The publication this week of the Government’s Green Paper on Corporate Governance Reform once again puts businesses and the way they are run at the top of the media agenda. As the Opposition spokesperson commented in the House of Commons in response to Secretary of State Greg Clark’s speech, much of the impetus for corporate governance reform comes from the scandal of BHS’s demise earlier this year.
One of the three core areas under consideration for reform is “whether there are measures that could increase the connection between boards of directors and other groups with an interest in corporate performance such as employees and small suppliers.” This, of course, is the watered down version of Theresa May’s original promise on the threshold of 10 Downing Street to put workers on company boards.
It will be interesting to see how the business community responds to the Corporate Governance Reform Green Paper and no doubt there will be much discussion in boardrooms and on the shop floor over the coming weeks. But from my perspective, I believe this debate highlights yet again the positive part that Lean can play in shaping good corporate governance.
One of the common characteristics of businesses with poor corporate governance is a lack of accountability and transparency. Smoke and mirrors, accounting trickery, buck passing and sometimes downright dishonesty are shamelessly deployed, whether as acts of arse-covering or to manipulate the share price. But where Lean lies at the heart of business operations, such obfuscations are nigh-on impossible.
Since Lean is based on data and the scrutiny of factual information, there are few places to hide. The structure of working in cross-functional teams rather than siloed departments encourages communication and collaboration between all layers of an organisation, largely preventing a ‘them and us’ mentality from developing.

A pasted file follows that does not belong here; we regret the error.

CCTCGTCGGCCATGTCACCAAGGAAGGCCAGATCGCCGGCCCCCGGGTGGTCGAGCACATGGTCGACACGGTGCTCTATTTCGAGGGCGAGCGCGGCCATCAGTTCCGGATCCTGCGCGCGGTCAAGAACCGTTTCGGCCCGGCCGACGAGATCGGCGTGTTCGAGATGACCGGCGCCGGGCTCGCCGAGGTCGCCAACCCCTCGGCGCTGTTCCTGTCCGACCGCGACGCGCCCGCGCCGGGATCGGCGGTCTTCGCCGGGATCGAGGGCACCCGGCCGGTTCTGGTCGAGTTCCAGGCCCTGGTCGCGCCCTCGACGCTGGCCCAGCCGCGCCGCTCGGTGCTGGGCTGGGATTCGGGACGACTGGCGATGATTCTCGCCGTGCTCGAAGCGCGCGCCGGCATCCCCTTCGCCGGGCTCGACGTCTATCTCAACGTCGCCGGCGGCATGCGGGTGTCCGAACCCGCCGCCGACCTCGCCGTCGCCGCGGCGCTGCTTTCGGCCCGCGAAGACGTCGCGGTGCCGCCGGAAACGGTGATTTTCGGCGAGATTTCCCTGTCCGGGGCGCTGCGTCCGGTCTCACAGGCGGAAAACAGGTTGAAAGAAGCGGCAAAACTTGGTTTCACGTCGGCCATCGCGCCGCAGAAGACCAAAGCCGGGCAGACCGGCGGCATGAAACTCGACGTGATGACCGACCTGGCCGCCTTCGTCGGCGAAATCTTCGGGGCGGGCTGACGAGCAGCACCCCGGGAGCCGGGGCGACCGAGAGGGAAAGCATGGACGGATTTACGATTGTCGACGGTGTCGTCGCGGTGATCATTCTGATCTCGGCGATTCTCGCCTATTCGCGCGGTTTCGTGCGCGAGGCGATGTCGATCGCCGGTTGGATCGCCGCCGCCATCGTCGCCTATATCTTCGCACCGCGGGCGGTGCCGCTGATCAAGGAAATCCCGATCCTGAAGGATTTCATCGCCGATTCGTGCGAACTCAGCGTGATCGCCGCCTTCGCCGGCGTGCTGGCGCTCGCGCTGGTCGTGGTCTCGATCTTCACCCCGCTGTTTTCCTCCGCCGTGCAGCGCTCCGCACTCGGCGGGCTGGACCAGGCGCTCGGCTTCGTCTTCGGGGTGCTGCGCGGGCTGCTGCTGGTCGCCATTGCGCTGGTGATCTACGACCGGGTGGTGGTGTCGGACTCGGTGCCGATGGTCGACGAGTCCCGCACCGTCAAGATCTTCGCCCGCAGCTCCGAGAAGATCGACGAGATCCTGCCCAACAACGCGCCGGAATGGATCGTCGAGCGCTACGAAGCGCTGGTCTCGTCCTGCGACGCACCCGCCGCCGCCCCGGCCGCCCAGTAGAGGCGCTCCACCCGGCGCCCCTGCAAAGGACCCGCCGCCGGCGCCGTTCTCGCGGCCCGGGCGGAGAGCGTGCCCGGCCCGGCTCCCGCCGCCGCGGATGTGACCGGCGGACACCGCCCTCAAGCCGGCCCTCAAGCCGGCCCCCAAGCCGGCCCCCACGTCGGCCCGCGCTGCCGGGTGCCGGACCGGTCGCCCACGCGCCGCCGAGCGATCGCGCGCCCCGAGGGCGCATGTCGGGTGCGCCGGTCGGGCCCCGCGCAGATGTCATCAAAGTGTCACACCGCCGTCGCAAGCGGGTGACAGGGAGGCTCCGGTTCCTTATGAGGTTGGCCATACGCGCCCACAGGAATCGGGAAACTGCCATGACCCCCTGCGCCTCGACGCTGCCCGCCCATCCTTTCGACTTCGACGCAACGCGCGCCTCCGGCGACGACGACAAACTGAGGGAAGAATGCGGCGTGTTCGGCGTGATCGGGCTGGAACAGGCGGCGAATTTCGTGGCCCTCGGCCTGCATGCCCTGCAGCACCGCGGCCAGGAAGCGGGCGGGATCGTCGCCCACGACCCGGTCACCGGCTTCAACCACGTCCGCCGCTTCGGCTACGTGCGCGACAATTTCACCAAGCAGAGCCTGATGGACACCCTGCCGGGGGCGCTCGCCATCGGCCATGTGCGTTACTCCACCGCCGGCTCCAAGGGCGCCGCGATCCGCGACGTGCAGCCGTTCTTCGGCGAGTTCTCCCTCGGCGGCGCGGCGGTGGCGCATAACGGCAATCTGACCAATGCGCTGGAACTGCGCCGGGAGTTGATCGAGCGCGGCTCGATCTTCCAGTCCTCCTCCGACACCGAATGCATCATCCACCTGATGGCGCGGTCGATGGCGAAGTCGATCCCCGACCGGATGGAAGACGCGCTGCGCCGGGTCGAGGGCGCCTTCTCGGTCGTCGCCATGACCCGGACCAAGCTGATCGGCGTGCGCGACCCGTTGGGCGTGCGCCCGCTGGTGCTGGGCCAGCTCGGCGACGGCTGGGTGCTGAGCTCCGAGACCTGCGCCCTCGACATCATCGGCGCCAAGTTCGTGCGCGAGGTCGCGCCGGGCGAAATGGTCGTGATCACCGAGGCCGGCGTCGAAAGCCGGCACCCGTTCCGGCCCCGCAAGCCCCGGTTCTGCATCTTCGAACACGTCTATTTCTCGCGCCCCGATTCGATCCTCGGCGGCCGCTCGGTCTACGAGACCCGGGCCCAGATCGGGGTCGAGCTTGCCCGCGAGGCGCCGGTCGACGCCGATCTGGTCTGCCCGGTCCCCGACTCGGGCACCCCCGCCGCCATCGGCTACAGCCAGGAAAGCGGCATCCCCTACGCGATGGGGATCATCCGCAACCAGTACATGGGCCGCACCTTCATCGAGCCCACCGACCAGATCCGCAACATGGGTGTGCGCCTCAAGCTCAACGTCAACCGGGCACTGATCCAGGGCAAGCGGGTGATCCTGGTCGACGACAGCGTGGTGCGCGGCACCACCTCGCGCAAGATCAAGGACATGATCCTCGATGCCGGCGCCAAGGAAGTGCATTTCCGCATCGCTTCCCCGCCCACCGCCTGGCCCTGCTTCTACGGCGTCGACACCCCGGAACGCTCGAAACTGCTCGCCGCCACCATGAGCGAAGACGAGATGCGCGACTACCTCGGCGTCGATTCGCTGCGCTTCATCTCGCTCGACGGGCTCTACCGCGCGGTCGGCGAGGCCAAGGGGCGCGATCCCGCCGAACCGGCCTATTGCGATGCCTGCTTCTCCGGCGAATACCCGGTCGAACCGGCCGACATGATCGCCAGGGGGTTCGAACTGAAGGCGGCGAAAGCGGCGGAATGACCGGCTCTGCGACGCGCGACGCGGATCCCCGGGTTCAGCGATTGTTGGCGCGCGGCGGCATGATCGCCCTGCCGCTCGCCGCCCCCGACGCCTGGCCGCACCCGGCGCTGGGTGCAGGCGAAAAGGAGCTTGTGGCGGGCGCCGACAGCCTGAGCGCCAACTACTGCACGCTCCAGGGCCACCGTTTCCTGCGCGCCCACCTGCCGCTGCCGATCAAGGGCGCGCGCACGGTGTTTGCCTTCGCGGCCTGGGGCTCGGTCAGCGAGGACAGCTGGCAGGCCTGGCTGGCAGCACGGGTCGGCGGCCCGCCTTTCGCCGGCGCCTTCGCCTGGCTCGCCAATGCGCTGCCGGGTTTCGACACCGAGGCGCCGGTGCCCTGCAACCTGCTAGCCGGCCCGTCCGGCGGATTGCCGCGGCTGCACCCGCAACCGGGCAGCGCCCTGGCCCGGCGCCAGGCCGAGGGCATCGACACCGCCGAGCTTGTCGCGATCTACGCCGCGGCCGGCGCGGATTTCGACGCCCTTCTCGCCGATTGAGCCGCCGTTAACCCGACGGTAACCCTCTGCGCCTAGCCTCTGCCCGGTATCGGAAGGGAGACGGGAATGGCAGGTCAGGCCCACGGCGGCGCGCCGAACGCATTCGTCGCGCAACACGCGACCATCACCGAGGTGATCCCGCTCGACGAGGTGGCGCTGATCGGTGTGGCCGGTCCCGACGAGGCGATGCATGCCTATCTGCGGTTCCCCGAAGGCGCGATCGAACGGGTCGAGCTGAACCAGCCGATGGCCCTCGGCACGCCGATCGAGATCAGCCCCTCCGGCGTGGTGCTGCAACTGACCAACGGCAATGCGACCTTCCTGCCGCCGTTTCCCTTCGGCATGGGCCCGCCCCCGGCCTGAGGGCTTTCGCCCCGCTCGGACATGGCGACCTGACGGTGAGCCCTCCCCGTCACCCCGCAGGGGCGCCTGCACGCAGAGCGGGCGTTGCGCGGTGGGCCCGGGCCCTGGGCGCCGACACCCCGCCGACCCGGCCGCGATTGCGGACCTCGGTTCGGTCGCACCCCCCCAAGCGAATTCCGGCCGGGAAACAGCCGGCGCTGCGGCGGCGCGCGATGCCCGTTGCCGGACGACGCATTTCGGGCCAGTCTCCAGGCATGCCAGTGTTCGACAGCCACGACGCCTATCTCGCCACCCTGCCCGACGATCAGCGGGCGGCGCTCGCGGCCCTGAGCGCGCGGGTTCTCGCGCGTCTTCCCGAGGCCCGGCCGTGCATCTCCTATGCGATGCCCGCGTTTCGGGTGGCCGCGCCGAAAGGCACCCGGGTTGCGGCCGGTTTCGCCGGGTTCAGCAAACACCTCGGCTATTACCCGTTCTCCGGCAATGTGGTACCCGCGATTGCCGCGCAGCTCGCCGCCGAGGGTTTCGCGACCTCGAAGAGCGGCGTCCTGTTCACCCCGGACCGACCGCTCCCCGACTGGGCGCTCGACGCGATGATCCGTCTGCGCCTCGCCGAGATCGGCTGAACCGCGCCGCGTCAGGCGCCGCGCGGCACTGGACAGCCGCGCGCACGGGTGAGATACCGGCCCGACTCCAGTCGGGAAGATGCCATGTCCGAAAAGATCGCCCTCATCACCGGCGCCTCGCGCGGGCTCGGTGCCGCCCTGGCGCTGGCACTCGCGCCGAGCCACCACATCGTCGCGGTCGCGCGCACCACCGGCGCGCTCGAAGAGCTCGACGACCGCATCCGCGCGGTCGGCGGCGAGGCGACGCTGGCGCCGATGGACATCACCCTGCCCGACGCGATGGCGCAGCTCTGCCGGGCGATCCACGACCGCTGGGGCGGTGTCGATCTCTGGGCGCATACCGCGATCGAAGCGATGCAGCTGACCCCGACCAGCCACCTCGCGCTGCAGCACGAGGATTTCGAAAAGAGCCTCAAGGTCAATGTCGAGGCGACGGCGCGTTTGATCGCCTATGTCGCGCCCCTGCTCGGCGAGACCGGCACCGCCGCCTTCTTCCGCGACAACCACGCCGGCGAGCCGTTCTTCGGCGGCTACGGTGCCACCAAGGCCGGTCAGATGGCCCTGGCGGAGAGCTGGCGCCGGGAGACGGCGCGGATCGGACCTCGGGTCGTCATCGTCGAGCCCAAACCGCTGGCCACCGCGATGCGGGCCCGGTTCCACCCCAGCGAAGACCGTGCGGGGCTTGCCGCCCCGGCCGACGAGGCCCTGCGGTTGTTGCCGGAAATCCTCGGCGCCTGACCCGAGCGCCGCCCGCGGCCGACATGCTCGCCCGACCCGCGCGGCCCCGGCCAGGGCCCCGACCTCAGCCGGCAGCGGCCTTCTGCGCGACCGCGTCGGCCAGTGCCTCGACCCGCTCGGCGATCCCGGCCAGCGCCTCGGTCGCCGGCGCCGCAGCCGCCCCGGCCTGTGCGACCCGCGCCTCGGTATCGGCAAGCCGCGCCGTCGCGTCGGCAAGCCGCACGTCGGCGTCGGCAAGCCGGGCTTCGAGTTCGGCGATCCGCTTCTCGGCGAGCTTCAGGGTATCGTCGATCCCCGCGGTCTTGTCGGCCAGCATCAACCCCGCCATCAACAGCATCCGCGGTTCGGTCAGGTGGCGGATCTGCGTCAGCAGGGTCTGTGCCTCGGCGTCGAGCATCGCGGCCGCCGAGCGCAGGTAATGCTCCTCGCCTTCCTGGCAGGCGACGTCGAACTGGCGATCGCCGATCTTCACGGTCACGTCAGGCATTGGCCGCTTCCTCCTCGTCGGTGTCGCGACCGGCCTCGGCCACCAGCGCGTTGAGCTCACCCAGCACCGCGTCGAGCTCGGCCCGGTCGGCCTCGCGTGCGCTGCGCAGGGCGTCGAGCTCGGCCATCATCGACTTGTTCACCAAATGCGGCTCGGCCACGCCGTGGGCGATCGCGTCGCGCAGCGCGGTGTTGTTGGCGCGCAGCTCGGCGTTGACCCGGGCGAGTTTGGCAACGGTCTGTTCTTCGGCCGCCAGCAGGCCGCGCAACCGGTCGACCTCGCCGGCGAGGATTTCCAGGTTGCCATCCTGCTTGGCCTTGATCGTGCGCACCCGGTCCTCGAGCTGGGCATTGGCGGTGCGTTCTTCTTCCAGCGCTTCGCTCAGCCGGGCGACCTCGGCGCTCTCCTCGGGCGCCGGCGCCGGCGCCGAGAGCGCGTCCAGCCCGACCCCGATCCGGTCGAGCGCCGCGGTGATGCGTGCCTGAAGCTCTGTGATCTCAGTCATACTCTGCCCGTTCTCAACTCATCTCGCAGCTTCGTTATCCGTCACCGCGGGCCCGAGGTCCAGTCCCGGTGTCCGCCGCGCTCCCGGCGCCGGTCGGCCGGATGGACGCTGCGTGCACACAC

That sense of difference and distance between bosses and workers is another fundamental problem in many businesses. Whether it’s a matter of a cavernous pay gap, a mutual misunderstanding of the other’s job role, an overwhelming sense of resentment or a total lack of communication between those at the top and the bottom of a business, this otherness can be a corporate canker. Again, by employing a Lean strategy it’s possible to avoid much of this antipathy as Lean naturally brings bosses and workers into contact.
With Lean, leaders learn from their colleagues and everyone is given a voice and the chance to make a difference. An inbuilt sense of partnership and shared ambition, as well as a belief in meritocracy rather than entitlement, improves both company performance and team morale alike.
Greg Clark concludes his foreword with an invitation to the business community: “We are determined to make Britain one of the best places in the world to work, to invest and to do business, and part of that means continuing to have a framework of corporate governance that is admired across the world. This review will help us achieve that aim and the views of businesses, investors, employees, consumers and others with an interest in successful business are warmly welcomed.”
I would urge everyone to read the Green Paper and, since we are being given the chance to raise our voice on this issue, to respond. It remains to be seen how closely those in Government will listen to the views of the proletariat but let’s hope they take their own advice.